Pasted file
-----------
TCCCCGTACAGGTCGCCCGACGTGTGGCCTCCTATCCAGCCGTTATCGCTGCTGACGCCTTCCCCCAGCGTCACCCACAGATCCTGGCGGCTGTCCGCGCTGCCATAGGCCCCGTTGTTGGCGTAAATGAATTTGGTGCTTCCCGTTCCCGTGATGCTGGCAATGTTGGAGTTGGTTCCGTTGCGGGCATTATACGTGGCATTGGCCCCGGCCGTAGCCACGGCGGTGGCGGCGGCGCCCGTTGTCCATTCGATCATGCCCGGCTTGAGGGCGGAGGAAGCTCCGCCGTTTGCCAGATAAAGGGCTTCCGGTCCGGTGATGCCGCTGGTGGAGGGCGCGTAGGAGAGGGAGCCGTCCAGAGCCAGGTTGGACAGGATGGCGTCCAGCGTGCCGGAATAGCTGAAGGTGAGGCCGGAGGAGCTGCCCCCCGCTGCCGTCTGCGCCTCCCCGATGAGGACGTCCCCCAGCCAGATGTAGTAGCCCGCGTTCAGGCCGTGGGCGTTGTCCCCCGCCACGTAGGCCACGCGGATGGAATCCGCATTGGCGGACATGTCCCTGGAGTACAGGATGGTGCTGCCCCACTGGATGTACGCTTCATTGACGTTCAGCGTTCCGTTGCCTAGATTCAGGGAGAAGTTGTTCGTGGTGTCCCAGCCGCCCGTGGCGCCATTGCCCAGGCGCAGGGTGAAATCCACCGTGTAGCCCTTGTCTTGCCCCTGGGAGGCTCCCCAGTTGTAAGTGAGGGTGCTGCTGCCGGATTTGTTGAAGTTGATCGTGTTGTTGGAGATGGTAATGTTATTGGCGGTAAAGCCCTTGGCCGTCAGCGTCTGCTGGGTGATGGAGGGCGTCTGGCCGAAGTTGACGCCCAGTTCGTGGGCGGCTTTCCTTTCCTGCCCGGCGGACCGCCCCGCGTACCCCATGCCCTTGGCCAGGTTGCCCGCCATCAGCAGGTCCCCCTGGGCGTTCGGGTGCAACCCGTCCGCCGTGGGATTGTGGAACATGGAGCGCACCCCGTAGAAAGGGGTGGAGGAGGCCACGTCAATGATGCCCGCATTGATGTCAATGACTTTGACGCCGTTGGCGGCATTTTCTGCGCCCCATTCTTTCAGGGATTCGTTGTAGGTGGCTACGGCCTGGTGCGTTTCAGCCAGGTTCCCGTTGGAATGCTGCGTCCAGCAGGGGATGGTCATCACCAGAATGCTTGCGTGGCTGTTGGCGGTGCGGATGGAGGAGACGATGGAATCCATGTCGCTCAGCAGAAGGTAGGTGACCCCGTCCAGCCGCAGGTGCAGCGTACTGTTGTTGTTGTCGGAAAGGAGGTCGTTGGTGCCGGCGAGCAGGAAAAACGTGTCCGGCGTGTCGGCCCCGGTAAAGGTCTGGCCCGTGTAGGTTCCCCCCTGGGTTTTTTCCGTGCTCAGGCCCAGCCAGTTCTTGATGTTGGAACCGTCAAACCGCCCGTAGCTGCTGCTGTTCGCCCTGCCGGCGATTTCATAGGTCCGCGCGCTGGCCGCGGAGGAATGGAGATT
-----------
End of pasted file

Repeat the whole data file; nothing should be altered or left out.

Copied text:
TCCCCGTACAGGTCGCCCGACGTGTGGCCTCCTATCCAGCCGTTATCGCTGCTGACGCCTTCCCCCAGCGTCACCCACAGATCCTGGCGGCTGTCCGCGCTGCCATAGGCCCCGTTGTTGGCGTAAATGAATTTGGTGCTTCCCGTTCCCGTGATGCTGGCAATGTTGGAGTTGGTTCCGTTGCGGGCATTATACGTGGCATTGGCCCCGGCCGTAGCCACGGCGGTGGCGGCGGCGCCCGTTGTCCATTCGATCATGCCCGGCTTGAGGGCGGAGGAAGCTCCGCCGTTTGCCAGATAAAGGGCTTCCGGTCCGGTGATGCCGCTGGTGGAGGGCGCGTAGGAGAGGGAGCCGTCCAGAGCCAGGTTGGACAGGATGGCGTCCAGCGTGCCGGAATAGCTGAAGGTGAGGCCGGAGGAGCTGCCCCCCGCTGCCGTCTGCGCCTCCCCGATGAGGACGTCCCCCAGCCAGATGTAGTAGCCCGCGTTCAGGCCGTGGGCGTTGTCCCCCGCCACGTAGGCCACGCGGATGGAATCCGCATTGGCGGACATGTCCCTGGAGTACAGGATGGTGCTGCCCCACTGGATGTACGCTTCATTGACGTTCAGCGTTCCGTTGCCTAGATTCAGGGAGAAGTTGTTCGTGGTGTCCCAGCCGCCCGTGGCGCCATTGCCCAGGCGCAGGGTGAAATCCACCGTGTAGCCCTTGTCTTGCCCCTGGGAGGCTCCCCAGTTGTAAGTGAGGGTGCTGCTGCCGGATTTGTTGAAGTTGATCGTGTTGTTGGAGATGGTAATGTTATTGGCGGTAAAGCCCTTGGCCGTCAGCGTCTGCTGGGTGATGGAGGGCGTCTGGCCGAAGTTGACGCCCAGTTCGTGGGCGGCTTTCCTTTCCTGCCCGGCGGACCGCCCCGCGTACCCCATGCCCTTGGCCAGGTTGCCCGCCATCAGCAGGTCCCCCTGGGCGTTCGGGTGCAACCCGTCCGCCGTGGGATTGTGGAACATGGAGCGCACCCCGTAGAAAGGGGTGGAGGAGGCCACGTCAATGATGCCCGCATTGATGTCAATGACTTTGACGCCGTTGGCGGCATTTTCTGCGCCCCATTCTTTCAGGGATTCGTTGTAGGTGGCTACGGCCTGGTGCGTTTCAGCCAGGTTCCCGTTGGAATGCTGCGTCCAGCAGGGGATGGTCATCACCAGAATGCTTGCGTGGCTGTTGGCGGTGCGGATGGAGGAGACGATGGAATCCATGTCGCTCAGCAGAAGGTAGGTGACCCCGTCCAGCCGCAGGTGCAGCGTACTGTTGTTGTTGTCGGAAAGGAGGTCGTTGGTGCCGGCGAGCAGGAAAAACGTGTCCGGCGTGTCGGCCCCGGTAAAGGTCTGGCCCGTGTAGGTTCCCCCCTGGGTTTTTTCCGTGCTCAGGCCCAGCCAGTTCTTGATGTTGGAACCGTCAAACCGCCCGTAGCTGCTGCTGTTCGCCCTGCCGGCGATTTCATAGGTCCGCGCGCTGGCCGCGGAGGAATGGAGATT